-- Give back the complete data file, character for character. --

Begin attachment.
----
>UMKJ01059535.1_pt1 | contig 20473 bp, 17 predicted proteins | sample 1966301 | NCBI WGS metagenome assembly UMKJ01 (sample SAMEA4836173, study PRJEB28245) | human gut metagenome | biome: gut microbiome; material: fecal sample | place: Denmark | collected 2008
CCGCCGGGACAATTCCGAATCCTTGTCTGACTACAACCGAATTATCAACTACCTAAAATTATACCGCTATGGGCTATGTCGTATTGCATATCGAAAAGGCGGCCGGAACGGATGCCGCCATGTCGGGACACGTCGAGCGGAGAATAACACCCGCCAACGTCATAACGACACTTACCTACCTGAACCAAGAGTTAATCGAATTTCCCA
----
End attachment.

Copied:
>UMKJ01059535.1_pt1 | contig 20473 bp, 17 predicted proteins | sample 1966301 | NCBI WGS metagenome assembly UMKJ01 (sample SAMEA4836173, study PRJEB28245) | human gut metagenome | biome: gut microbiome; material: fecal sample | place: Denmark | collected 2008
CCGCCGGGACAATTCCGAATCCTTGTCTGACTACAACCGAATTATCAACTACCTAAAATTATACCGCTATGGGCTATGTCGTATTGCATATCGAAAAGGCGGCCGGAACGGATGCCGCCATGTCGGGACACGTCGAGCGGAGAATAACACCCGCCAACGTCATAACGACACTTACCTACCTGAACCAAGAGTTAATCGAATTTCCCA